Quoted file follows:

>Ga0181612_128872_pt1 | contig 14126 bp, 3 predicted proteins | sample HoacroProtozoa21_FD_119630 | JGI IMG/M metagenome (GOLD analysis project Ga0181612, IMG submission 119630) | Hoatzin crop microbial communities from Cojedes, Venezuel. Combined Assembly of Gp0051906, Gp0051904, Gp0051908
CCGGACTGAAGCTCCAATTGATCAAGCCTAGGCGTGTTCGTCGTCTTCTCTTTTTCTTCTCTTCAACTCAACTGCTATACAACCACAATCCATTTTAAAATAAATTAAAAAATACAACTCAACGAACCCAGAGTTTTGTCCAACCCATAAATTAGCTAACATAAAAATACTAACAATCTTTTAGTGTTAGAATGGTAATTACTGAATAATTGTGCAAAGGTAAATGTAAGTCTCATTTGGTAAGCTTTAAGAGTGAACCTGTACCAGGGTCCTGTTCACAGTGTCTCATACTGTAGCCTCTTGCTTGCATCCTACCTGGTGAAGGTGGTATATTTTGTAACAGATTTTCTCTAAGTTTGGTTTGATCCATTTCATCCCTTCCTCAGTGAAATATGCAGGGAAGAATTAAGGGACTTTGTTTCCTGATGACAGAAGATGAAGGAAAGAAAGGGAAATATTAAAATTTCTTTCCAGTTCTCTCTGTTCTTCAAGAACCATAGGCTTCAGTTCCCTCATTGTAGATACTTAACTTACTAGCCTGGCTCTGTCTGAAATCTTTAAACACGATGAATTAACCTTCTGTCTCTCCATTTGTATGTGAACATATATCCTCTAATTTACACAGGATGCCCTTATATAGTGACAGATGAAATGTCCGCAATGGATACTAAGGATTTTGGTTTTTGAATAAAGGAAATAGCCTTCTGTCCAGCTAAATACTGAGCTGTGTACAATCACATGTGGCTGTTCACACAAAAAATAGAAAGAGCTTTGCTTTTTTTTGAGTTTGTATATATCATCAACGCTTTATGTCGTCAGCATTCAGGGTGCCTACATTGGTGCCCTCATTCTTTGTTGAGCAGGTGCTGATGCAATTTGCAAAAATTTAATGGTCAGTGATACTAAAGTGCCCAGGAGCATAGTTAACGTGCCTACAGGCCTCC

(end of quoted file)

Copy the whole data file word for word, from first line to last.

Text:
>Ga0181612_128872_pt1 | contig 14126 bp, 3 predicted proteins | sample HoacroProtozoa21_FD_119630 | JGI IMG/M metagenome (GOLD analysis project Ga0181612, IMG submission 119630) | Hoatzin crop microbial communities from Cojedes, Venezuel. Combined Assembly of Gp0051906, Gp0051904, Gp0051908
CCGGACTGAAGCTCCAATTGATCAAGCCTAGGCGTGTTCGTCGTCTTCTCTTTTTCTTCTCTTCAACTCAACTGCTATACAACCACAATCCATTTTAAAATAAATTAAAAAATACAACTCAACGAACCCAGAGTTTTGTCCAACCCATAAATTAGCTAACATAAAAATACTAACAATCTTTTAGTGTTAGAATGGTAATTACTGAATAATTGTGCAAAGGTAAATGTAAGTCTCATTTGGTAAGCTTTAAGAGTGAACCTGTACCAGGGTCCTGTTCACAGTGTCTCATACTGTAGCCTCTTGCTTGCATCCTACCTGGTGAAGGTGGTATATTTTGTAACAGATTTTCTCTAAGTTTGGTTTGATCCATTTCATCCCTTCCTCAGTGAAATATGCAGGGAAGAATTAAGGGACTTTGTTTCCTGATGACAGAAGATGAAGGAAAGAAAGGGAAATATTAAAATTTCTTTCCAGTTCTCTCTGTTCTTCAAGAACCATAGGCTTCAGTTCCCTCATTGTAGATACTTAACTTACTAGCCTGGCTCTGTCTGAAATCTTTAAACACGATGAATTAACCTTCTGTCTCTCCATTTGTATGTGAACATATATCCTCTAATTTACACAGGATGCCCTTATATAGTGACAGATGAAATGTCCGCAATGGATACTAAGGATTTTGGTTTTTGAATAAAGGAAATAGCCTTCTGTCCAGCTAAATACTGAGCTGTGTACAATCACATGTGGCTGTTCACACAAAAAATAGAAAGAGCTTTGCTTTTTTTTGAGTTTGTATATATCATCAACGCTTTATGTCGTCAGCATTCAGGGTGCCTACATTGGTGCCCTCATTCTTTGTTGAGCAGGTGCTGATGCAATTTGCAAAAATTTAATGGTCAGTGATACTAAAGTGCCCAGGAGCATAGTTAACGTGCCTACAGGCCTCC